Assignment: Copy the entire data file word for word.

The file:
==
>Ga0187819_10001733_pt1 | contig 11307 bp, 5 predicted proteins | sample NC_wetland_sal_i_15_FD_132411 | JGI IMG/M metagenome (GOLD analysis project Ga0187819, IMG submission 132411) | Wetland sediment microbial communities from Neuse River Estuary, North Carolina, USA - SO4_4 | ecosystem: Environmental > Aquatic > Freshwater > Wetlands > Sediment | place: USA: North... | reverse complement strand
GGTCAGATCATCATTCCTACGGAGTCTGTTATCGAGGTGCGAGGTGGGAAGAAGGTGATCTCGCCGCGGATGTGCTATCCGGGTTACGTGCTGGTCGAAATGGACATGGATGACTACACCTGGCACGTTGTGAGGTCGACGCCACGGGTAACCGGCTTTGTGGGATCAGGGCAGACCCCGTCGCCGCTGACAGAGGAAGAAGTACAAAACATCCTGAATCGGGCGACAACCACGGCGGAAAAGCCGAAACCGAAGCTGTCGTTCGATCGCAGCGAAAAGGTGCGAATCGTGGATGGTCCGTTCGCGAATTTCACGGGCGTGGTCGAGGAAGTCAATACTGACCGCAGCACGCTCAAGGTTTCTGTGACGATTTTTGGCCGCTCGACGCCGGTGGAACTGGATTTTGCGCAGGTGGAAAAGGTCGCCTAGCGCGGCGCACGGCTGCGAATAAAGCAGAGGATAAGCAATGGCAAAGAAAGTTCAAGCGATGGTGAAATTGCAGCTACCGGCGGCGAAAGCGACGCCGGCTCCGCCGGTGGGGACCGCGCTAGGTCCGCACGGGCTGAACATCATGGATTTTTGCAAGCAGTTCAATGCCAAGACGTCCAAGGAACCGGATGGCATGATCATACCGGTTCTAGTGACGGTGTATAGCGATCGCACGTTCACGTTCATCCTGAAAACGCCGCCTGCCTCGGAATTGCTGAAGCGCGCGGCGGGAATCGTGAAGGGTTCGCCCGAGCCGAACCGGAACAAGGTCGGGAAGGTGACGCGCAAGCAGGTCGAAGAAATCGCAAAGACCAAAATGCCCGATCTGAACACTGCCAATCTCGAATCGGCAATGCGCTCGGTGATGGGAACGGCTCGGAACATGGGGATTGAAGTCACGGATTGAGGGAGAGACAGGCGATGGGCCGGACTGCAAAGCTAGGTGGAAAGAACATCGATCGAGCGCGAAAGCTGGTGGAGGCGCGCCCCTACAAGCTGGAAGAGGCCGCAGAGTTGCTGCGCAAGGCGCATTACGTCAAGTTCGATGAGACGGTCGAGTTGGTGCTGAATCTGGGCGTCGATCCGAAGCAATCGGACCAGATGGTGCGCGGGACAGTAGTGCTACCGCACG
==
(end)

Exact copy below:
>Ga0187819_10001733_pt1 | contig 11307 bp, 5 predicted proteins | sample NC_wetland_sal_i_15_FD_132411 | JGI IMG/M metagenome (GOLD analysis project Ga0187819, IMG submission 132411) | Wetland sediment microbial communities from Neuse River Estuary, North Carolina, USA - SO4_4 | ecosystem: Environmental > Aquatic > Freshwater > Wetlands > Sediment | place: USA: North... | reverse complement strand
GGTCAGATCATCATTCCTACGGAGTCTGTTATCGAGGTGCGAGGTGGGAAGAAGGTGATCTCGCCGCGGATGTGCTATCCGGGTTACGTGCTGGTCGAAATGGACATGGATGACTACACCTGGCACGTTGTGAGGTCGACGCCACGGGTAACCGGCTTTGTGGGATCAGGGCAGACCCCGTCGCCGCTGACAGAGGAAGAAGTACAAAACATCCTGAATCGGGCGACAACCACGGCGGAAAAGCCGAAACCGAAGCTGTCGTTCGATCGCAGCGAAAAGGTGCGAATCGTGGATGGTCCGTTCGCGAATTTCACGGGCGTGGTCGAGGAAGTCAATACTGACCGCAGCACGCTCAAGGTTTCTGTGACGATTTTTGGCCGCTCGACGCCGGTGGAACTGGATTTTGCGCAGGTGGAAAAGGTCGCCTAGCGCGGCGCACGGCTGCGAATAAAGCAGAGGATAAGCAATGGCAAAGAAAGTTCAAGCGATGGTGAAATTGCAGCTACCGGCGGCGAAAGCGACGCCGGCTCCGCCGGTGGGGACCGCGCTAGGTCCGCACGGGCTGAACATCATGGATTTTTGCAAGCAGTTCAATGCCAAGACGTCCAAGGAACCGGATGGCATGATCATACCGGTTCTAGTGACGGTGTATAGCGATCGCACGTTCACGTTCATCCTGAAAACGCCGCCTGCCTCGGAATTGCTGAAGCGCGCGGCGGGAATCGTGAAGGGTTCGCCCGAGCCGAACCGGAACAAGGTCGGGAAGGTGACGCGCAAGCAGGTCGAAGAAATCGCAAAGACCAAAATGCCCGATCTGAACACTGCCAATCTCGAATCGGCAATGCGCTCGGTGATGGGAACGGCTCGGAACATGGGGATTGAAGTCACGGATTGAGGGAGAGACAGGCGATGGGCCGGACTGCAAAGCTAGGTGGAAAGAACATCGATCGAGCGCGAAAGCTGGTGGAGGCGCGCCCCTACAAGCTGGAAGAGGCCGCAGAGTTGCTGCGCAAGGCGCATTACGTCAAGTTCGATGAGACGGTCGAGTTGGTGCTGAATCTGGGCGTCGATCCGAAGCAATCGGACCAGATGGTGCGCGGGACAGTAGTGCTACCGCACG